What do you think Economics is? Is it a hard science used by bankers to make money? Like alchemists who conjure gold? Is it about politics and accounting? Though its ancient etymology defines it as “the science of wealth” its meaning has expanded over time, and it is now a social science of the factors influencing “well-being” as formally described by the Quality Assurance Agency For Higher Education.
How is economics different from other social sciences?
Economics borrows from multiple sciences e.g. sociology or law, to explain why and how people act to improve their well-being and wealth, e.g. behavioural economics borrows from psychology and history to analyse how past experiences may shape expectations about the future. This may lead to bad decisions.
Economist typically solve problems by:
- Abstraction: breaking down a problem into its various components, as any one thing has various factors influencing it, e.g. any big business is run by numerous people, each with an important role.
- Analysis: observing past data, the context, as well as what theory predicts, to investigate which choices are being irrationally made, and why.
- Correction: tweaking or removing the source of a bad choice, potentially through policy.
Is there Maths?
This can be intimidating, but economic math is relatively simpler to that being taught to Maths undergraduates at university. While economics deals with understanding and interpreting our society, it also falls back heavily on concrete, numerical proof of what works in the economy and what doesn’t. This will involve observing numbers (as graphs or tables) to make sure mistakes are identified, and not repeated.
Communism seems like a good idea on paper until numbers prove that it doesn’t work in real life!
What skills will I have after graduating?
It goes without saying that you’ll learn the general bits everyone does when they go into university: submitting assignments on time (punctuality,) pulling all-nighters in a caffeine-induced haze (dedication and resolve) as well as interacting with a diverse and interesting crowd (breadth of knowledge and a sensitivity to others’ opinions). However, an economics degree will help you mature at university in a unique way:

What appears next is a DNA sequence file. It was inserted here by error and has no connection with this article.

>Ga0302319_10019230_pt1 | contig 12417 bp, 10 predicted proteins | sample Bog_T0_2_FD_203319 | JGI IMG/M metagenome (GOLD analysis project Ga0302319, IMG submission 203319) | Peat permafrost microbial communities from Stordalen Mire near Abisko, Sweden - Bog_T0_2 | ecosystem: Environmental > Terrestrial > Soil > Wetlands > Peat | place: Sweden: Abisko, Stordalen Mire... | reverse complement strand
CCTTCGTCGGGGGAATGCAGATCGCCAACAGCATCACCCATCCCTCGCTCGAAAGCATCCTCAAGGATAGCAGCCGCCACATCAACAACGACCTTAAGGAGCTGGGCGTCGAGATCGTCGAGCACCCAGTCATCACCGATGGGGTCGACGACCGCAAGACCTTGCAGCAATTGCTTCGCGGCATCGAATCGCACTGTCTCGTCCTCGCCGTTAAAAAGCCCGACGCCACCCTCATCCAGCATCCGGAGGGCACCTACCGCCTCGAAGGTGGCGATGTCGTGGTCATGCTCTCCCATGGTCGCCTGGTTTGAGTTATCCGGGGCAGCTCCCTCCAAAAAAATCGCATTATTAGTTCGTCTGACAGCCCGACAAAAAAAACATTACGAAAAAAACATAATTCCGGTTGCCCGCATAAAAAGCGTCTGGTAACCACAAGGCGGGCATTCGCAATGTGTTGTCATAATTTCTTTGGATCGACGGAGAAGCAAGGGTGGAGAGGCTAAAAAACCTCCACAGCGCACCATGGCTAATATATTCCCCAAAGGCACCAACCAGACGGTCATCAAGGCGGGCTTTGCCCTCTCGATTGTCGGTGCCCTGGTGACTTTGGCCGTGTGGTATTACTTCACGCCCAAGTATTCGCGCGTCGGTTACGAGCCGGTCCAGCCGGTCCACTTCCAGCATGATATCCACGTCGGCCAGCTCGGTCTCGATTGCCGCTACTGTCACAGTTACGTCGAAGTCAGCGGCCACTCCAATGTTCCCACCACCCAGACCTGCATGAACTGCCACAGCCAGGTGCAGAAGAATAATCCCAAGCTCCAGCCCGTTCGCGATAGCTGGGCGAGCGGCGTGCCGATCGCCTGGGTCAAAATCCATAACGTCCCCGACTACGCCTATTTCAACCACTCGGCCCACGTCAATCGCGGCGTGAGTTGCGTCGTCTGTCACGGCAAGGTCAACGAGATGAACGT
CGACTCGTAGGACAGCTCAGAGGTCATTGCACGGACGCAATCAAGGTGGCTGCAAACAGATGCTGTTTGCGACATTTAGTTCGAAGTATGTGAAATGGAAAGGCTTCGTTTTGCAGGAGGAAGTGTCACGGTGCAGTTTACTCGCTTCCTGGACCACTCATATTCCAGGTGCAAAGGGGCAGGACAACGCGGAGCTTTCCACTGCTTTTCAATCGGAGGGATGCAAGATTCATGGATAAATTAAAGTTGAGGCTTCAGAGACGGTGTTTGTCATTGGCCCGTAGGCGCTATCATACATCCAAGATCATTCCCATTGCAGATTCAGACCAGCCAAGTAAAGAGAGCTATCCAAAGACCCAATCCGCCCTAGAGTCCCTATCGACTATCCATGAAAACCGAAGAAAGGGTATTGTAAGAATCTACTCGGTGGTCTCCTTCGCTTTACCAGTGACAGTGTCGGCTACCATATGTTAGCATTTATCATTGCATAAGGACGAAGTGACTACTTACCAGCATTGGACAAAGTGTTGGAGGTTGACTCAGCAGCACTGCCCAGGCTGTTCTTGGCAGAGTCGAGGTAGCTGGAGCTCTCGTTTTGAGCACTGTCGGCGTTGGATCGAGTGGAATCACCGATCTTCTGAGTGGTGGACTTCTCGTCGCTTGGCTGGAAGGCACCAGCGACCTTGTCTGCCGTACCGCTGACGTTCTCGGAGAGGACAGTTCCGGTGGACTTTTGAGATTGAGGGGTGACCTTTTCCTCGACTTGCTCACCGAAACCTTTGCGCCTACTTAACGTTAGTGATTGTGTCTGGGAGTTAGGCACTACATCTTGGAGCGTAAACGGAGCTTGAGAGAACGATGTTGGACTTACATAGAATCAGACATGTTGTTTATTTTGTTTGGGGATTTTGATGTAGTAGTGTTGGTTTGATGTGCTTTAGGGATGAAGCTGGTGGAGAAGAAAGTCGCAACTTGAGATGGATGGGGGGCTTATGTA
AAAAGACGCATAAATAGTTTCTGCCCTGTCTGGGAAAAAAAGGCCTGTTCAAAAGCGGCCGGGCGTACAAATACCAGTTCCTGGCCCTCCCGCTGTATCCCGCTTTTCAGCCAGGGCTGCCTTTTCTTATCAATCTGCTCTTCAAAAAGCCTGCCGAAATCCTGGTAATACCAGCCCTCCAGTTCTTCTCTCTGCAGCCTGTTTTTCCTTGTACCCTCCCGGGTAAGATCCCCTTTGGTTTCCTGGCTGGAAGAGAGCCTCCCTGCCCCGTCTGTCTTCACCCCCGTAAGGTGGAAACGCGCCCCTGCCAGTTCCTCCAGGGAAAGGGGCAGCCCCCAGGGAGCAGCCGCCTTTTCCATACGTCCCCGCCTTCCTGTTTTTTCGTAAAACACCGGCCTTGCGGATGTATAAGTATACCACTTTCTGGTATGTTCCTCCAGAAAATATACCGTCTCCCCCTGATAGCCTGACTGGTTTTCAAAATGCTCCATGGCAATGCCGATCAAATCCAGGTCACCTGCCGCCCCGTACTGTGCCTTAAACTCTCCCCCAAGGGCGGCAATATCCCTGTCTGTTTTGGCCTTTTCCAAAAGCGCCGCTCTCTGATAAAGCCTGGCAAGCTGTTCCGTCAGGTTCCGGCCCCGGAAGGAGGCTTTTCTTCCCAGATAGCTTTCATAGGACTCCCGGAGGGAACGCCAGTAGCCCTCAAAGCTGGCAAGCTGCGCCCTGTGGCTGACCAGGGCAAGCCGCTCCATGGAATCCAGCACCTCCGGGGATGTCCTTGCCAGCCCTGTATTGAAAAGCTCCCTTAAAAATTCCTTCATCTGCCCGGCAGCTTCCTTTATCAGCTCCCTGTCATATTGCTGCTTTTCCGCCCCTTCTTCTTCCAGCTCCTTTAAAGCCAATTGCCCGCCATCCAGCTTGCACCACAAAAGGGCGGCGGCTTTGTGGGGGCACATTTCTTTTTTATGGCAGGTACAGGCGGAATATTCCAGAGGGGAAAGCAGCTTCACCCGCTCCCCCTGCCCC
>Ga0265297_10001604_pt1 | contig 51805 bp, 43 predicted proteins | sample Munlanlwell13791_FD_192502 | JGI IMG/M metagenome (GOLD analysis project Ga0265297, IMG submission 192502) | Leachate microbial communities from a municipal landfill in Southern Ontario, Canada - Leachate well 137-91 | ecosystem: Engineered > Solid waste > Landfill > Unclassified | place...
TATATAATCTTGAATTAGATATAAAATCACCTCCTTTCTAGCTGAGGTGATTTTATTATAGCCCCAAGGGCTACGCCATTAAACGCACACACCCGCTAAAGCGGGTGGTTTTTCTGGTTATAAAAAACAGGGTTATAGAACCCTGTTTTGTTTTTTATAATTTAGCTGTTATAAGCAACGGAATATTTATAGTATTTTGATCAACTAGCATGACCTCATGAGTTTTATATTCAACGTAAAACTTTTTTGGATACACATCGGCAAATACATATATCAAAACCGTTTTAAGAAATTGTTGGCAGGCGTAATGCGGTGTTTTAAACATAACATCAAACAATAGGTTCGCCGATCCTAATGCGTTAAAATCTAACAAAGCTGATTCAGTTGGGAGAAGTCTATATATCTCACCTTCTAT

- Abstraction and simplification: You see any problem as having multiple smaller components, like the cogs and wheels to a malfunctioning machine. This microeconomic perspective allows you to solve any large problem easily: it’s like lubricating a gear to get the whole machine to work.
- Innovation: Discovering the problem can take a bit of creative thinking, as may crafting the solution for that problem.
- Analytical skills: In economics and otherwise, you’ll know exactly what to look at when making a choice, and this will help you arrive at the best possible outcome to maximise your welfare. Your best friend may have told you they loved Frosted Flakes, but does that mean you should buy them too? It is only one person, after all, and it doesn’t amount to a general consensus.
- Comfort with Numbers: You’ll be at home with numbers so you can easily pick apart anything suspicious the data tells you.
- Economic Awareness: You’ll develop a deeper appreciation and understanding of how the world works when interpreting it through an economic lens.
- Bragging Rights!: Not everyone is as lucky or smart to complete an economics degree at university.
Will I get a job?
Probably. Most skills mentioned above are general, and you could easily move into a number of fields. You could be an investment banker in London, or take up a job in actuary, consultancy, auditing, trading, education, research, etc. The list goes on. For more information, keep reading….